By Cardinal Justin Rigali
As so many respond to the recent tragic events in Haiti, we have an opportunity to reflect on the mission of Catholic Relief Services, which is responding to this disaster, as it has responded to so many others, in the course of its long existence.
Coordinating the works of charity
In a wonderful appeal and commentary on the recent events in Haiti, Archbishop Timothy Dolan, Archbishop of New York and Chairman of the Board of Catholic Relief Services, pointed out some very beautiful realities concerning the presence of the charity of Christ through Catholic Relief Services. One of the observations that Archbishop Dolan made was that, through God’s grace, the building that houses the center of the charitable work of Catholic Relief Services in Port-au-Prince, Haiti, is still standing. It seems that all the buildings around it were destroyed or heavily damaged in the earthquake, but this source of charity remained standing as a beacon of hope and source of organized relief in a country filled with suffering and death.
Archbishop Dolan also pointed out that Catholic Relief Services (CRS) does not have to “parachute into” a scene where it is needed, because it is so often already there as the arm of the charity of Christ. In this way, we see yet another reality that Archbishop Dolan pointed out and it is that the Catholic Church, with all the human imperfections of its members, seeks to be close to the people. This is especially true when those people are in particular need of Christ’s charity.
In organizing this work, the Bishops of the United States are the instruments of the charity and generosity of heart of Christ’s faithful. God has given us in the United States a remarkable amount of material blessings, even in times of financial struggle. In return, the American people have so often responded generously to the needs of their brothers and sisters throughout the world.
A priest once told me of an elderly pastor he had as a young priest, who would often say that God will never abandon the United States because the United States has always shown charity and generosity to those in need throughout the world. May it always truly be so!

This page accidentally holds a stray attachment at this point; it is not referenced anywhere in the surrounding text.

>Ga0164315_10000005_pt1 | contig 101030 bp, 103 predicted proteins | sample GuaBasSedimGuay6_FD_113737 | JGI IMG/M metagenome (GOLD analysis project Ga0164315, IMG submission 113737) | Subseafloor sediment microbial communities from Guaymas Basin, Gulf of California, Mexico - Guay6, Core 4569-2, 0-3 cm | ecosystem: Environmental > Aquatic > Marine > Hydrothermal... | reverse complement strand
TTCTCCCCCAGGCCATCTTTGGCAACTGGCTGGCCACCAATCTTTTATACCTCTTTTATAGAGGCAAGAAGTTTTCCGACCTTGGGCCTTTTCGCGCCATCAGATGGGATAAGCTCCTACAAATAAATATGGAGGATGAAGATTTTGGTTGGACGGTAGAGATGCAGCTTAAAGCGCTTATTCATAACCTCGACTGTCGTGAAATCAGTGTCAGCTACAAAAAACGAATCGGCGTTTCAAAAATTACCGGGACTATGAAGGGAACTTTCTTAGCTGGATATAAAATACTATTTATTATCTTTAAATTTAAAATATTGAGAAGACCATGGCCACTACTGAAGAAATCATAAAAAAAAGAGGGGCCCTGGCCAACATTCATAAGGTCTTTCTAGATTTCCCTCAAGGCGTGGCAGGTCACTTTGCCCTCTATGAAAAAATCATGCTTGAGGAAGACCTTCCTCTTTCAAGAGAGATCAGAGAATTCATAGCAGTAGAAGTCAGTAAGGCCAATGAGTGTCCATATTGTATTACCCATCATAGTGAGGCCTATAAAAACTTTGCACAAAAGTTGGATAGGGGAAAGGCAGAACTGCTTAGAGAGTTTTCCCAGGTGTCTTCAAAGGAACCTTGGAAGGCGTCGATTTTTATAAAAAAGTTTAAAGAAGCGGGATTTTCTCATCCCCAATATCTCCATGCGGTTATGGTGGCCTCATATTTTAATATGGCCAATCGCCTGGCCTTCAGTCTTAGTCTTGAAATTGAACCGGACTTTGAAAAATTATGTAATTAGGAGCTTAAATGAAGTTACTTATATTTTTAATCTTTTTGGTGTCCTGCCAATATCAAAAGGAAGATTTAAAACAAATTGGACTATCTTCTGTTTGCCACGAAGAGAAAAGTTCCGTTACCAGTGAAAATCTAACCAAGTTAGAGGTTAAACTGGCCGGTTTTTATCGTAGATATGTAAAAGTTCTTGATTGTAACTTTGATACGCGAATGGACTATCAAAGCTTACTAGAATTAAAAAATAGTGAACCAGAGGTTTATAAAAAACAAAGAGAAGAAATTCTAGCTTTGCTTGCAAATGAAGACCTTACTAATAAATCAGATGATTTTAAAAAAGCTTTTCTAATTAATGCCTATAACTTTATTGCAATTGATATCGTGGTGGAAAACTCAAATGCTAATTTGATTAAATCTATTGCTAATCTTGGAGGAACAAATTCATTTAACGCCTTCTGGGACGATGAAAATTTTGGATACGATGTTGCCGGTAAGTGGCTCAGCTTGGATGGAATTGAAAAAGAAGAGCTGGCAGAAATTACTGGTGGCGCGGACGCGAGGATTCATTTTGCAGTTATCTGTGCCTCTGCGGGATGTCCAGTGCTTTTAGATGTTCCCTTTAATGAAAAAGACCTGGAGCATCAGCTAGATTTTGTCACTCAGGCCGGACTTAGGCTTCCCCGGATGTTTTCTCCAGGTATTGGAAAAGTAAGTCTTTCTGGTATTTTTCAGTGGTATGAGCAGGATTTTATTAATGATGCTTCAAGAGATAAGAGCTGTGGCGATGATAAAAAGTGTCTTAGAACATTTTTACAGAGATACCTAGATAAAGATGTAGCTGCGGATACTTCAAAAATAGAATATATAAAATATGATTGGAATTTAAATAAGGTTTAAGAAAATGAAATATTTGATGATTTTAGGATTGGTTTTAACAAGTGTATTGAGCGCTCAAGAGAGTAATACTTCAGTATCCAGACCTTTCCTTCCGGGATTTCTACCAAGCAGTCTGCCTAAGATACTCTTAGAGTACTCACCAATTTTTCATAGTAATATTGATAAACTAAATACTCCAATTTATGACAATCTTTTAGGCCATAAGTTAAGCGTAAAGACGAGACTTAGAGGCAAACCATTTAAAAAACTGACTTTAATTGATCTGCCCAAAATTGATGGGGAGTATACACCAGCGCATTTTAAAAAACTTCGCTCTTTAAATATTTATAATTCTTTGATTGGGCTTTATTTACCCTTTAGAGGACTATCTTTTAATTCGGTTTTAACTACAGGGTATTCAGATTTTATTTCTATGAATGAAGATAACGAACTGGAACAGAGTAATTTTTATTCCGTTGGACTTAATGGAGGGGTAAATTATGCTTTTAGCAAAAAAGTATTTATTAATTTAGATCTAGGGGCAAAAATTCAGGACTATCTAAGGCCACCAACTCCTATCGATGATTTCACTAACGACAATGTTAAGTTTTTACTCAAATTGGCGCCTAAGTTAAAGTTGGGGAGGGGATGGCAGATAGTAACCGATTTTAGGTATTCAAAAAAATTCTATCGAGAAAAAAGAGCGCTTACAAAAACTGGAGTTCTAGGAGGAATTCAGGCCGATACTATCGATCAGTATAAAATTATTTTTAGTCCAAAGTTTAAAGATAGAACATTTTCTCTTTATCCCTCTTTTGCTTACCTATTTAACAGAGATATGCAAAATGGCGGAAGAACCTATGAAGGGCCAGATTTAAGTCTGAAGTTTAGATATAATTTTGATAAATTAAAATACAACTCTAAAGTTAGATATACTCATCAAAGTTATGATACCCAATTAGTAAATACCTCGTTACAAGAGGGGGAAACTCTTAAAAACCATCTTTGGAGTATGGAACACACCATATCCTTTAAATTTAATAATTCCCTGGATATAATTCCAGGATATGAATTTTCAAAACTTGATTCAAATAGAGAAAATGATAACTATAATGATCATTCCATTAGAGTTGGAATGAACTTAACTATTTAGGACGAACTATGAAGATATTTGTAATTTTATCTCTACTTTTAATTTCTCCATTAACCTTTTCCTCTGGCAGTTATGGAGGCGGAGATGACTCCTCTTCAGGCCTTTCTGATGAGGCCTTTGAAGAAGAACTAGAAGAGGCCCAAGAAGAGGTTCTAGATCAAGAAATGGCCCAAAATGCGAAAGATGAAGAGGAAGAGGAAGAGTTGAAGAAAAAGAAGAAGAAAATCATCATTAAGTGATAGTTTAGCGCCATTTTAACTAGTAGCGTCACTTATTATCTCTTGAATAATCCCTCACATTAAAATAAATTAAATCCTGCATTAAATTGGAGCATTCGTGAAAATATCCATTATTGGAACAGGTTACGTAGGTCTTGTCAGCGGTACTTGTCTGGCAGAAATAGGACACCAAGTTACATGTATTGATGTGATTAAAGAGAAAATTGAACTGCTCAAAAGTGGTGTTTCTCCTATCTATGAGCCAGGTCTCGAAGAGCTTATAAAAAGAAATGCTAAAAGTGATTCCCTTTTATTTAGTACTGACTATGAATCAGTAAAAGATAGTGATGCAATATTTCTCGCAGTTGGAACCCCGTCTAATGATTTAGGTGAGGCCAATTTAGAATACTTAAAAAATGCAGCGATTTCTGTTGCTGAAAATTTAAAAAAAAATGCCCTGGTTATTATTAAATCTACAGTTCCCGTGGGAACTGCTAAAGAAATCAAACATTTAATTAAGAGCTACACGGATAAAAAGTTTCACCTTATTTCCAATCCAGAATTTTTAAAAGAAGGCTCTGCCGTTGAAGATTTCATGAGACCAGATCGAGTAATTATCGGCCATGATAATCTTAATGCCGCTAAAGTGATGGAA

The origins of Catholic Relief Services
In the midst of the devastation left by the effects of the Second World War, the Bishops of the United States founded what was called the War Relief Services in 1943. It sought to coordinate the works of charity of the Catholic Church by being present on the scenes of need and devastation caused by the war. With war’s end, the pressing need became one of caring for the many refugees, who had been forced to flee their homes as a result of the devastation of war and the “Iron Curtain” that fell over much of Eastern Europe because of the actions of Soviet Russia. The end of colonial rule in many parts of the world also brought its own confusion and poverty with it, and CRS also stepped in to fulfill those needs.
This is a good opportunity, in this Year of the Priest, for me to pay tribute to a priest of our own Archdiocese, who spent 40 years working for Catholic Relief Services in many parts of the world: Msgr. Joseph J. Harnett.
Msgr. Harnett was assigned to relief work with the-then War Relief Services in France in 1947. After completing that assignment, he was appointed director of the relief efforts for refugees from Eastern Europe in Trieste, Italy. In 1954, he went to Vietnam, where he established the first American voluntary aid program there. He later became director of all Far East programs of what had by then been renamed Catholic Relief Services.
In 1966, he was called to Rome, where he became director of all CRS activities in Europe, the Middle East and North Africa. It was in Rome that we met and actually lived for a number of years in the same residence for American priests. In 1984 Msgr. Harnett returned to the Archdiocese of Philadelphia.
At his death in 1987, there was a departure from the usual prayer card printed on the occasion of the death of a priest: